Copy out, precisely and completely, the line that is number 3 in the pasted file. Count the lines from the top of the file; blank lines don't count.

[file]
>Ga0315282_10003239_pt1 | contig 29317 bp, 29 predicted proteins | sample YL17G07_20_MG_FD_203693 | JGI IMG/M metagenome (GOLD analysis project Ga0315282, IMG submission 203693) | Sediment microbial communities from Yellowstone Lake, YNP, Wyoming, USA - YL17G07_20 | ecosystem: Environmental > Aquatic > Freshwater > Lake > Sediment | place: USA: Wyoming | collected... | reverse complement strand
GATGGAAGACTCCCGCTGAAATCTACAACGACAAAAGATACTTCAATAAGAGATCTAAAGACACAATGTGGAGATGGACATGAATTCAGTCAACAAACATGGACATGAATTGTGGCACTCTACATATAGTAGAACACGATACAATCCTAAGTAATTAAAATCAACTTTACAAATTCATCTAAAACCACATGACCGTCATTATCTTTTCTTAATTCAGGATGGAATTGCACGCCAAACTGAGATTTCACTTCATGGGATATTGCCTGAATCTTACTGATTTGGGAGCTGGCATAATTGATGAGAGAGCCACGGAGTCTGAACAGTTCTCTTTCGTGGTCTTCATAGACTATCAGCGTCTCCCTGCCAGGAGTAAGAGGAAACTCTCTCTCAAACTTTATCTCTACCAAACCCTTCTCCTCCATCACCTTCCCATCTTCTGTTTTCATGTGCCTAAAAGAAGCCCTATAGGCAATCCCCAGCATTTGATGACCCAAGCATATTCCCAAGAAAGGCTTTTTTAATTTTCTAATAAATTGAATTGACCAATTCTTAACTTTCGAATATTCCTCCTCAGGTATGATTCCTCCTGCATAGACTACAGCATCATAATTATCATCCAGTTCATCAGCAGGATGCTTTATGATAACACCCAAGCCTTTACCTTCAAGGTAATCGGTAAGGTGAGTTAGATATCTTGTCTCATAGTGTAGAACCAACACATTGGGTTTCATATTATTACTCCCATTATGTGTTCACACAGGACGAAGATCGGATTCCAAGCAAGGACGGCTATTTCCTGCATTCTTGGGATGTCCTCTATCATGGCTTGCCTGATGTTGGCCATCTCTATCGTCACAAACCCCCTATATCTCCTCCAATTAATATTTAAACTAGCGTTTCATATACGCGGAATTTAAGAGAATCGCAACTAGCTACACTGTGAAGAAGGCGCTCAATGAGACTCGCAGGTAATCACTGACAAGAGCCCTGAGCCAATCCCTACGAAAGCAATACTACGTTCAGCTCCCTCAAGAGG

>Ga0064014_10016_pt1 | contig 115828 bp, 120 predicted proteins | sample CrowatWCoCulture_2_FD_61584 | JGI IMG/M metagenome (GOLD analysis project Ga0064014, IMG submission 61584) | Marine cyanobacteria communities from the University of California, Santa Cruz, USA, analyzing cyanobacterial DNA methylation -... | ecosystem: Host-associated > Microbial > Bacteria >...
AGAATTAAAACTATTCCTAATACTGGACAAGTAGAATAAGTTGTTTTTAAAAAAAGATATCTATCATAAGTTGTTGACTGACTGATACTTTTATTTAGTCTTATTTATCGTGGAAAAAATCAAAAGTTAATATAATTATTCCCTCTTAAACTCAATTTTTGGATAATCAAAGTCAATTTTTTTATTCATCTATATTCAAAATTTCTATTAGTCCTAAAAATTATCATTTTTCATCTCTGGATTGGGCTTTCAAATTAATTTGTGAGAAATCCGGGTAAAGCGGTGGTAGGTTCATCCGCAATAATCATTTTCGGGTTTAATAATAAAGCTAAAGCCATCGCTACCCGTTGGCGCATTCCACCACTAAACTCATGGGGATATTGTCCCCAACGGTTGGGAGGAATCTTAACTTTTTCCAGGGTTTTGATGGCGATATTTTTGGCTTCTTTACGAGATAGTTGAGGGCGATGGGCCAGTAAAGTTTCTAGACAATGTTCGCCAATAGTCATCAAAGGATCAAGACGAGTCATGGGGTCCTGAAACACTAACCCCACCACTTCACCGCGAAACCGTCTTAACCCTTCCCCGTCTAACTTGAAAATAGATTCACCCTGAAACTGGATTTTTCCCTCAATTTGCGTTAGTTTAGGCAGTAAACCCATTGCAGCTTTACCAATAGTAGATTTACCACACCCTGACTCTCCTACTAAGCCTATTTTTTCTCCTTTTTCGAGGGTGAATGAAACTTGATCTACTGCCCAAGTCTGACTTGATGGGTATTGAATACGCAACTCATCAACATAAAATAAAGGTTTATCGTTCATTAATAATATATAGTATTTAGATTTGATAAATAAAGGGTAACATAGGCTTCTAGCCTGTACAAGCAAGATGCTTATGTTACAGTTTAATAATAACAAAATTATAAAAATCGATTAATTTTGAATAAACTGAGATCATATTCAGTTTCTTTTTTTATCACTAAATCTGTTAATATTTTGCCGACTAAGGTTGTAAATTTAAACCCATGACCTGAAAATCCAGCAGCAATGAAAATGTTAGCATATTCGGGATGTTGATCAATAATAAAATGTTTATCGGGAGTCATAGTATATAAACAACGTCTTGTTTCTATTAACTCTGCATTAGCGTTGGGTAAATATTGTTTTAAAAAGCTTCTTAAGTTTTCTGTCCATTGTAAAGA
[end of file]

>Ga0064014_10016_pt1 | contig 115828 bp, 120 predicted proteins | sample CrowatWCoCulture_2_FD_61584 | JGI IMG/M metagenome (GOLD analysis project Ga0064014, IMG submission 61584) | Marine cyanobacteria communities from the University of California, Santa Cruz, USA, analyzing cyanobacterial DNA methylation -... | ecosystem: Host-associated > Microbial > Bacteria >...